Transparency needed in arms probe: R2K


A fully transparent process is required at the Seriti Commission of Inquiry to expose alleged corruption and abuses of power linked to the arms deal, the Right2Know (R2K) campaign said on Monday.

“R2K is concerned by reports of attempts by the Seriti Commission to limit the public's right to know,” the lobby group said in a statement.

“This includes the secrecy surrounding the list of Armscor witnesses and the limited access to witness statements.”

Right2Know also noted the limited cross-examination of witnesses by evidence leaders risked the commission being seeing as a one-sided process.

Commission spokesman William Baloyi said: “First, I acknowledge the statement has been brought to the commission's attention by the Lawyers for Human Rights (R2K's legal representatives at the commission) who were present at today's (Monday's) session.

“However, as the statement was handed over during proceedings, the commission has not had a chance to review it. We will look at the statement and respond accordingly.”

Another concern noted by R2K was witnesses to the commission, particularly civil society activists, not being given access to information held by the commission that they needed in order to cross-examine witnesses.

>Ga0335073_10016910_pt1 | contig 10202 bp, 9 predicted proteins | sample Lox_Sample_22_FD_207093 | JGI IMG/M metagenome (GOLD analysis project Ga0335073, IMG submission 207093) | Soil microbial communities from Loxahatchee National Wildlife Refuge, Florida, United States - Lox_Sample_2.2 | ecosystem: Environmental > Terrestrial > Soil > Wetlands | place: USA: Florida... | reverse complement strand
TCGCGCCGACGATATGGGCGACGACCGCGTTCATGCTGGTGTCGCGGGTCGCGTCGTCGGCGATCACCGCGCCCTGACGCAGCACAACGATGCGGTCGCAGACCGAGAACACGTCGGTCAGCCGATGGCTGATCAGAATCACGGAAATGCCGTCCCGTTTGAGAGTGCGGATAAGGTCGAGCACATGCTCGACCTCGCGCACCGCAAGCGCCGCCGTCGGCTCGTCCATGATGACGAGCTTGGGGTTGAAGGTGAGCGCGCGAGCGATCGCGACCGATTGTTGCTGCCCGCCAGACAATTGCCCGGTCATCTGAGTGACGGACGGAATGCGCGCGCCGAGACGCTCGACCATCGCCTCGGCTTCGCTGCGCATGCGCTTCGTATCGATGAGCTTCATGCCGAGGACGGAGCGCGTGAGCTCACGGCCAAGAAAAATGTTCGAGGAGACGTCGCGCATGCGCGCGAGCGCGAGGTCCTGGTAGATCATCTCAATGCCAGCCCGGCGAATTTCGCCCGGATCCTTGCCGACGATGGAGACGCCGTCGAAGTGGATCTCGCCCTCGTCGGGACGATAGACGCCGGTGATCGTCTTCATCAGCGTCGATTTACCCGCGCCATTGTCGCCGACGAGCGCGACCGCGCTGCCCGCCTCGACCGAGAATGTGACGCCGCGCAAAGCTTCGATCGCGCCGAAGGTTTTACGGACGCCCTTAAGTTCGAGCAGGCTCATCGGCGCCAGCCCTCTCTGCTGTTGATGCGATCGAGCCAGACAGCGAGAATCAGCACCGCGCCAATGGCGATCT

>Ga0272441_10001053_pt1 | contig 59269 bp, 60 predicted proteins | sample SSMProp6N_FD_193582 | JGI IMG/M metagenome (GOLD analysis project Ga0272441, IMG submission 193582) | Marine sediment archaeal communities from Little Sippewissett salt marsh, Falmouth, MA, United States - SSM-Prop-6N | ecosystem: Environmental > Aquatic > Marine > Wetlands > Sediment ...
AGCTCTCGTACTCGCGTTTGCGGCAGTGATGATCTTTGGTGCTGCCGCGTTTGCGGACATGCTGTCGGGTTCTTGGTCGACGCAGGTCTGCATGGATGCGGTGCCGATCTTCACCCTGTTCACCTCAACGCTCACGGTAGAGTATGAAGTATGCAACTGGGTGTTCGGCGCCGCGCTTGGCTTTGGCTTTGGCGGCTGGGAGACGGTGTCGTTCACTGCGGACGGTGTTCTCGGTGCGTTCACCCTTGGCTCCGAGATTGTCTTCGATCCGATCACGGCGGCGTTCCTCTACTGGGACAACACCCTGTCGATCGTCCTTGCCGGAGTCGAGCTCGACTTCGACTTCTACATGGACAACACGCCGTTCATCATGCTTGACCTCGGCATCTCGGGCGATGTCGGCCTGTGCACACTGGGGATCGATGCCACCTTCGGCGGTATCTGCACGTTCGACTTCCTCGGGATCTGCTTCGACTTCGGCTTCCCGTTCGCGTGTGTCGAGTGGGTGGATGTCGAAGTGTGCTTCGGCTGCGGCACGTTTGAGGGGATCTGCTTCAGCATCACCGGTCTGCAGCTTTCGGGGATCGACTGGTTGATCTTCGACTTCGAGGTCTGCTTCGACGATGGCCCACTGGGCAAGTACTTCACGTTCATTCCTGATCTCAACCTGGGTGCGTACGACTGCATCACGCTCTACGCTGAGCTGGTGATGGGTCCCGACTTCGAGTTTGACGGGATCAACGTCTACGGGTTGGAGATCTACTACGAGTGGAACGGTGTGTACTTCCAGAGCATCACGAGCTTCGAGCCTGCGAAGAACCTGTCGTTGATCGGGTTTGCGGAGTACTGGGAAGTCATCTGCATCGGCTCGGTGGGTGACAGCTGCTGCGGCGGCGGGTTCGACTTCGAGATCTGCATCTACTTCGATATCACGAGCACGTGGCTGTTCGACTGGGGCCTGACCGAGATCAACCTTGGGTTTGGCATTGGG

“The establishment of the commission two years ago was a victory for civil society groups,” the lobby group said.

“For almost 15 years, R2K supporters and allies have been asking the difficult question: 'Why did South Africa buy weapons we cannot afford while the government cut back on critical social spending?'“

The answer possibly lay in a corrupt relationship between South African security officials, politicians, a mix of local and global businessmen, and large arms corporations.

“The arms deal is a good example of why the securocrats support the unconstitutional secrecy bill 1/8Protection of State Information Bill 3/8,” R2K said.

“The secrecy bill will make it even harder for the truth to be brought to light and shared among the millions of people who have to bear the cost of such deals.”

The commission was increasingly looking like a whitewash, suggesting those guilty of corruption in the arms deal might prevail in covering up the truth.

“To restore public faith in this process, the commission must, through its actions, recommit itself to the public’s right to know,” R2K said.

“R2K calls on Judge Seriti to show leadership on these issues, to ensure that public confidence in the commission is restored and above all, to prevent a whitewash by the securocrats and their corrupt networks.”